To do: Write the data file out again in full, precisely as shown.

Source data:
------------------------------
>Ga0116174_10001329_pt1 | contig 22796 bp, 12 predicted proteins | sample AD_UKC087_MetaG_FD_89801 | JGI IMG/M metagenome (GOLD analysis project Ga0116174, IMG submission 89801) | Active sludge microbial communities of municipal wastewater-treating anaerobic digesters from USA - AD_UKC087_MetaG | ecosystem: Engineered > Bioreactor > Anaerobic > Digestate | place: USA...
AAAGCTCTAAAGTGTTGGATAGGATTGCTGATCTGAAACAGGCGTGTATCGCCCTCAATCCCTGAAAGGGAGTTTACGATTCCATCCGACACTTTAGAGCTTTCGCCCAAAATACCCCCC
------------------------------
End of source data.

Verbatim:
>Ga0116174_10001329_pt1 | contig 22796 bp, 12 predicted proteins | sample AD_UKC087_MetaG_FD_89801 | JGI IMG/M metagenome (GOLD analysis project Ga0116174, IMG submission 89801) | Active sludge microbial communities of municipal wastewater-treating anaerobic digesters from USA - AD_UKC087_MetaG | ecosystem: Engineered > Bioreactor > Anaerobic > Digestate | place: USA...
AAAGCTCTAAAGTGTTGGATAGGATTGCTGATCTGAAACAGGCGTGTATCGCCCTCAATCCCTGAAAGGGAGTTTACGATTCCATCCGACACTTTAGAGCTTTCGCCCAAAATACCCCCC